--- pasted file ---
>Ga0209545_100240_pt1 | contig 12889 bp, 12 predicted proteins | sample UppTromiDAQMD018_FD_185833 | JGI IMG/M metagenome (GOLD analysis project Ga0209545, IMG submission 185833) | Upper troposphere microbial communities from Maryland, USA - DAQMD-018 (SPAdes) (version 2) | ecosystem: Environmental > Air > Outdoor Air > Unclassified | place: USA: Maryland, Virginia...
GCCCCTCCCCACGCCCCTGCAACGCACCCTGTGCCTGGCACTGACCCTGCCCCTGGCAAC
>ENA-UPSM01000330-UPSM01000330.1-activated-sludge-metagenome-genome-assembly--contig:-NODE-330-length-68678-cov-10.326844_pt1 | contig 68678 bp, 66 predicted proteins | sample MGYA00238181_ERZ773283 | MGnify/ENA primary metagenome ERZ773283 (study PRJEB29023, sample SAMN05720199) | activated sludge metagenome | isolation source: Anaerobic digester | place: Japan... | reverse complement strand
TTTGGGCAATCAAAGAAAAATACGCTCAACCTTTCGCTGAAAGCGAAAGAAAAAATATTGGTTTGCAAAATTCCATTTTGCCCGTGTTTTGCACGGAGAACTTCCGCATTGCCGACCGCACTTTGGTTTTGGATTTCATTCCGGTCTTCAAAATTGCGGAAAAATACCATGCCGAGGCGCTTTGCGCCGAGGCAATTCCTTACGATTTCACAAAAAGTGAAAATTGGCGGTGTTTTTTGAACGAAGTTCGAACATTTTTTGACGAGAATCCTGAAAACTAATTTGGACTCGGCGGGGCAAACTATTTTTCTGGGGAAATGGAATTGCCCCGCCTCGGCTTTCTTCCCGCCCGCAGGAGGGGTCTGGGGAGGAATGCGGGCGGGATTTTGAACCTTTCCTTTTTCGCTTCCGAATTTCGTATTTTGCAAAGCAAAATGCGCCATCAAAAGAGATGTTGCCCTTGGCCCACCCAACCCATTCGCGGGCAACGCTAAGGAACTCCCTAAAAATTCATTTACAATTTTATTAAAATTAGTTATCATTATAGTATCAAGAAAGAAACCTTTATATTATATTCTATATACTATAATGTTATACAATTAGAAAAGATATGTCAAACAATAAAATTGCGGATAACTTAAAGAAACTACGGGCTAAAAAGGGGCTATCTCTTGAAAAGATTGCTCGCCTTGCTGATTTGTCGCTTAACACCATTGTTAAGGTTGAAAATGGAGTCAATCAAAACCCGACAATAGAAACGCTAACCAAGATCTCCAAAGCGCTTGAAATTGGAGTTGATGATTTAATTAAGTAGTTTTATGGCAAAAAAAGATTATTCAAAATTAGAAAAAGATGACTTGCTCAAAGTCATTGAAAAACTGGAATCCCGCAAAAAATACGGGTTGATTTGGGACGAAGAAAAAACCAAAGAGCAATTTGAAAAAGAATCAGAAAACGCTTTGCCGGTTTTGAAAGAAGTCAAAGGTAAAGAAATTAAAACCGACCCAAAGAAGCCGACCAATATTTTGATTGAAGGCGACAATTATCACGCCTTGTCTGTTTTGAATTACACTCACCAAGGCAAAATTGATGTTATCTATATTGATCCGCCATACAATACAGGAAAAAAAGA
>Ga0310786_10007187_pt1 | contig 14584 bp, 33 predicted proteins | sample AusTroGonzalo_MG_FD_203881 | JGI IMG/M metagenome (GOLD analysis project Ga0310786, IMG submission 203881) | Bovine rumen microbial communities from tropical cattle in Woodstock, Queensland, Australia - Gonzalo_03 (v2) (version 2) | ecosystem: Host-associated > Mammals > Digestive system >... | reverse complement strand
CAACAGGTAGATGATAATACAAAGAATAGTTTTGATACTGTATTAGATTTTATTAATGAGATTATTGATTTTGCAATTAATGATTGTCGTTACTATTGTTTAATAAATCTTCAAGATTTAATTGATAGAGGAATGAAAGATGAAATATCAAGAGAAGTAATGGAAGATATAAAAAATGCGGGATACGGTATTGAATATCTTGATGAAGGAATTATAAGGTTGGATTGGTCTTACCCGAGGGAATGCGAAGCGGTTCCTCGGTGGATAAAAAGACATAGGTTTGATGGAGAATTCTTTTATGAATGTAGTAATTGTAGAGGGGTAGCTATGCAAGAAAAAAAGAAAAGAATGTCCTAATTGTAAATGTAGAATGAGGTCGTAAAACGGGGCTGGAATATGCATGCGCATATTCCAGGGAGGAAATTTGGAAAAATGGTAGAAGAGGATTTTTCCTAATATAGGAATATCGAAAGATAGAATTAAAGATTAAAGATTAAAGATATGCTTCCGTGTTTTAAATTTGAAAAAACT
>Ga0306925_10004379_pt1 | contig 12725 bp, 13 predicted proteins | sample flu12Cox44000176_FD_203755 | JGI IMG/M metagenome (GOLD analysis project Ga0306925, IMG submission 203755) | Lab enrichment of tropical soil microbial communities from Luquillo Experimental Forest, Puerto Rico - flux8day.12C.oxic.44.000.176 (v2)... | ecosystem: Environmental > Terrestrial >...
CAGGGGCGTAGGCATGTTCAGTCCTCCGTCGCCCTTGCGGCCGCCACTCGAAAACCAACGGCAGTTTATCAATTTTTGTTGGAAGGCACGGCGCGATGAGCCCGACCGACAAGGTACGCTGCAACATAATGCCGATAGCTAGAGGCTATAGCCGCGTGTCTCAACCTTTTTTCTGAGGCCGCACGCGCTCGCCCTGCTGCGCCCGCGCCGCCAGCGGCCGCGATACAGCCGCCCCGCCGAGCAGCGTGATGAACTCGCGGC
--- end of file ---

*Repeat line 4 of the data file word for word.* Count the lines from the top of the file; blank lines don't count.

TTTGGGCAATCAAAGAAAAATACGCTCAACCTTTCGCTGAAAGCGAAAGAAAAAATATTGGTTTGCAAAATTCCATTTTGCCCGTGTTTTGCACGGAGAACTTCCGCATTGCCGACCGCACTTTGGTTTTGGATTTCATTCCGGTCTTCAAAATTGCGGAAAAATACCATGCCGAGGCGCTTTGCGCCGAGGCAATTCCTTACGATTTCACAAAAAGTGAAAATTGGCGGTGTTTTTTGAACGAAGTTCGAACATTTTTTGACGAGAATCCTGAAAACTAATTTGGACTCGGCGGGGCAAACTATTTTTCTGGGGAAATGGAATTGCCCCGCCTCGGCTTTCTTCCCGCCCGCAGGAGGGGTCTGGGGAGGAATGCGGGCGGGATTTTGAACCTTTCCTTTTTCGCTTCCGAATTTCGTATTTTGCAAAGCAAAATGCGCCATCAAAAGAGATGTTGCCCTTGGCCCACCCAACCCATTCGCGGGCAACGCTAAGGAACTCCCTAAAAATTCATTTACAATTTTATTAAAATTAGTTATCATTATAGTATCAAGAAAGAAACCTTTATATTATATTCTATATACTATAATGTTATACAATTAGAAAAGATATGTCAAACAATAAAATTGCGGATAACTTAAAGAAACTACGGGCTAAAAAGGGGCTATCTCTTGAAAAGATTGCTCGCCTTGCTGATTTGTCGCTTAACACCATTGTTAAGGTTGAAAATGGAGTCAATCAAAACCCGACAATAGAAACGCTAACCAAGATCTCCAAAGCGCTTGAAATTGGAGTTGATGATTTAATTAAGTAGTTTTATGGCAAAAAAAGATTATTCAAAATTAGAAAAAGATGACTTGCTCAAAGTCATTGAAAAACTGGAATCCCGCAAAAAATACGGGTTGATTTGGGACGAAGAAAAAACCAAAGAGCAATTTGAAAAAGAATCAGAAAACGCTTTGCCGGTTTTGAAAGAAGTCAAAGGTAAAGAAATTAAAACCGACCCAAAGAAGCCGACCAATATTTTGATTGAAGGCGACAATTATCACGCCTTGTCTGTTTTGAATTACACTCACCAAGGCAAAATTGATGTTATCTATATTGATCCGCCATACAATACAGGAAAAAAAGA